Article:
After reading the Lachman article located in the resources section I want you to describe situations you may encounter as a new nurse that could impact your moral resilience. You may choose to include situations from your past.  As you think about these situations consider how you can build up your moral resilience.  The discussion posting should also address the differences between moral injury, moral distress and moral residue, as well as how you would cope with each of those challenges. 

Please in APA format and no plagiarism, correct spelling and grammar.

March-April 2016 • Vol. 25/No. 2 121

Vicki D. Lachman, PhD, APRN, MBE, FAAN, is President, V.L.
Associates, a consulting and coaching firm, Avalon, NJ, and Sarasota,
FL. She is Chair, American Nurses Association Ethics and Human
Rights Advisory Board, and serves on a hospital ethics committee.

Moral Resilience: Managing and
Preventing Moral Distress and

Moral Residue

P racticing nurses need confidence in confronting
morally complex situations to reduce the poten-
tial for moral injury, and thus prevent moral dis-

tress and burnout (Rushton, Batcheller, & Schroeder,
2015). To gain this self-confidence, nurses need to iden-
tify appropriate levels of moral responsibility in situa-
tions of moral ambiguity or complexity. Understanding
the concept of moral resilience will be helpful in creat-
ing prevention and intervention strategies. An illustra-
tive case, table of definitions, and attributes of moral
resilience are described, with discussion of how leaders
can support resilience by building an ethical workplace.

A Case of Moral Injury and Moral Distress
This case example exemplifies the profound impact

of futile intervention on the mind of a nurse who was
able to write the narrative for a research project 30 years
later (Ferrell, 2006). This case will be used in this article
to illustrate the definitions (see Table 1) and examine
how moral resilience strategies could have helped.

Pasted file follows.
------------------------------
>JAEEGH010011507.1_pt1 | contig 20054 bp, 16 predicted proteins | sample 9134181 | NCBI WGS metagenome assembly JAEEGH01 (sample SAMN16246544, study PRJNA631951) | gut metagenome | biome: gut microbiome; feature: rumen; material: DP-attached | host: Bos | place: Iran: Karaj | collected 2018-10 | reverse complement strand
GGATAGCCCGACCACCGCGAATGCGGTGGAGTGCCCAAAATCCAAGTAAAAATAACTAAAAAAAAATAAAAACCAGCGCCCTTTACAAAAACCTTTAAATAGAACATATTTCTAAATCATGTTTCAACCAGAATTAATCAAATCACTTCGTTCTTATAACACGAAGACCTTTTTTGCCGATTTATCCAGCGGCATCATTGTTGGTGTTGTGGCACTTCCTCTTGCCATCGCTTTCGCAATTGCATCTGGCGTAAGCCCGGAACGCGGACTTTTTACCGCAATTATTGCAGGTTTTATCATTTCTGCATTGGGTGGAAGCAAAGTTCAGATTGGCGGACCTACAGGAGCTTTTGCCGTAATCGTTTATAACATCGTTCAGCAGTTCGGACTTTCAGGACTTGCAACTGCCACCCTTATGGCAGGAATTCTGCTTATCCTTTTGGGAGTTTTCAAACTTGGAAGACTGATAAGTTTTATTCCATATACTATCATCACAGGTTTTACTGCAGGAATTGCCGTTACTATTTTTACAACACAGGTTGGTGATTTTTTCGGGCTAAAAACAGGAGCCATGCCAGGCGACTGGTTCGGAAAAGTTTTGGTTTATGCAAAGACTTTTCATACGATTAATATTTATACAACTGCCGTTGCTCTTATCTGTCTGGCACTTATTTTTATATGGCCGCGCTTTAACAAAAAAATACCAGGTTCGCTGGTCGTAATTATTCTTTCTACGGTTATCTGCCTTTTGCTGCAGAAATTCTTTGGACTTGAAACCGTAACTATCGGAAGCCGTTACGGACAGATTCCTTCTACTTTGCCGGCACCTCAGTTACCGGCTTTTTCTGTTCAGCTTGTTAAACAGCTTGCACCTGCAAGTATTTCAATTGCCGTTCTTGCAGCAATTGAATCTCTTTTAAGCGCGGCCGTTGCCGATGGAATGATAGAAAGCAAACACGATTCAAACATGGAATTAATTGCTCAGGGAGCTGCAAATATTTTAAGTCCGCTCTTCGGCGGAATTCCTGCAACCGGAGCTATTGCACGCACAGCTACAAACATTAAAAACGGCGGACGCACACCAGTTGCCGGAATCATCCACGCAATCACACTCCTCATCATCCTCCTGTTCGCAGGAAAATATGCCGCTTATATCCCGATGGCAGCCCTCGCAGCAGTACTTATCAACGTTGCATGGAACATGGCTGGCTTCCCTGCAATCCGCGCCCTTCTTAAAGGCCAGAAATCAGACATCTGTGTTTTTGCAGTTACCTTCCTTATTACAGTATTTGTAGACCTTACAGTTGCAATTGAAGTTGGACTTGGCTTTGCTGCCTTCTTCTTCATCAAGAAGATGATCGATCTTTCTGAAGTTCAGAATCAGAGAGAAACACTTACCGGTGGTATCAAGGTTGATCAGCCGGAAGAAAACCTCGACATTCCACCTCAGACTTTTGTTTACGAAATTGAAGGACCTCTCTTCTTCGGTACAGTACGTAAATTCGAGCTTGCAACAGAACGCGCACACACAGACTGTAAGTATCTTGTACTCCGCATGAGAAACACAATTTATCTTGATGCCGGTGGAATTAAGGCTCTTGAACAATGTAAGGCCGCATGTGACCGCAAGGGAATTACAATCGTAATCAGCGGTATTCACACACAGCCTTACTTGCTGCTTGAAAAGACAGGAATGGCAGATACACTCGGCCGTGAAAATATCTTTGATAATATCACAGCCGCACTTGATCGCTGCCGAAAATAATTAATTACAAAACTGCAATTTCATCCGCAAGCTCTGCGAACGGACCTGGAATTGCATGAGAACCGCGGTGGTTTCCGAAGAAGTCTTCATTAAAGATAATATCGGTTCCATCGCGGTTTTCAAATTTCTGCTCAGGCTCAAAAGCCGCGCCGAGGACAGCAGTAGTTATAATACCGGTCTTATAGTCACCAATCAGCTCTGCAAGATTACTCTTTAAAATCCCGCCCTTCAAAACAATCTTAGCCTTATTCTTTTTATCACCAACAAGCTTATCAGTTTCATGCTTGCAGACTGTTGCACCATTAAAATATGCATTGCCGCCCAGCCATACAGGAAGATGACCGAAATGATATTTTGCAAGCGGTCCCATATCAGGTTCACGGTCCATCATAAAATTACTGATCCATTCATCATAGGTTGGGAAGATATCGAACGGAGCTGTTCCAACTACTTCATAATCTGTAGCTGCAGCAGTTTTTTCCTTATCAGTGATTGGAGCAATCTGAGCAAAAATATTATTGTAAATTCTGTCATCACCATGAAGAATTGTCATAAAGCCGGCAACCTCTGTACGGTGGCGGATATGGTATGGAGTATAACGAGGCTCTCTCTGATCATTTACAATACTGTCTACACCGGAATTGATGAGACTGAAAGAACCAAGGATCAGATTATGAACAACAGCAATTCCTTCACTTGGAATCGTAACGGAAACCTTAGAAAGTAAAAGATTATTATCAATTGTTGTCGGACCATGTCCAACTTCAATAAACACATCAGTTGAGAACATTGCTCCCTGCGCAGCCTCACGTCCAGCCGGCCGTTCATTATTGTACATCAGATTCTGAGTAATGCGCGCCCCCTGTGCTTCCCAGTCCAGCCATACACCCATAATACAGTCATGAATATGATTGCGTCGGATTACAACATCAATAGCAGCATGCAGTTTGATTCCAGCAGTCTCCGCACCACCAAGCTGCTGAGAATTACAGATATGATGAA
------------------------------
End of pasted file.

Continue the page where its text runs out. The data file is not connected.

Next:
I was working on a medical-surgical floor with a
pat ient with end-stage liver cancer. The oncolo-
gist decided to do a bone marrow biopsy. There
was no benefit to the patient; he just wanted to
see what was happening with her. He was not
going to change any treatment. My sense was
he just wanted to satisfy his curiosity. I was a
relatively new nurse and I questioned him some
but then let it go. (p. 927)

In this case, the nurse’s action was insufficient to pre-
vent an unnecessary, futile procedure. As a result, the
nurse experienced lingering feelings over the personal
loss of moral integrity (i.e., moral residue).

What Is Resilience?
The Merriam-Webster Dictionary (2015a) defined

resilience as “the ability to become strong, healthy, or
successful again after something bad happens; an ability
to recover from or adjust easily to misfortune or

change” (para. 1-2). By the nature of their work, all nurs-
es have had the opportunity to see human resilience in
clinical specialties – oncology, neurology, cardiology –
and trauma survivors, as well as post-combat experi-
ences of traumatic brain injury and post-traumatic stress
disorder. Nurses need resilience to thrive in these inti-
mate and complex clinical situations. What are the
characteristics of those who are resilient?

A concept analysis of resilience by Earvolino-Ramirez
(2007) resulted in helpful descriptive parameters. Her
research defined six attributes that repetiti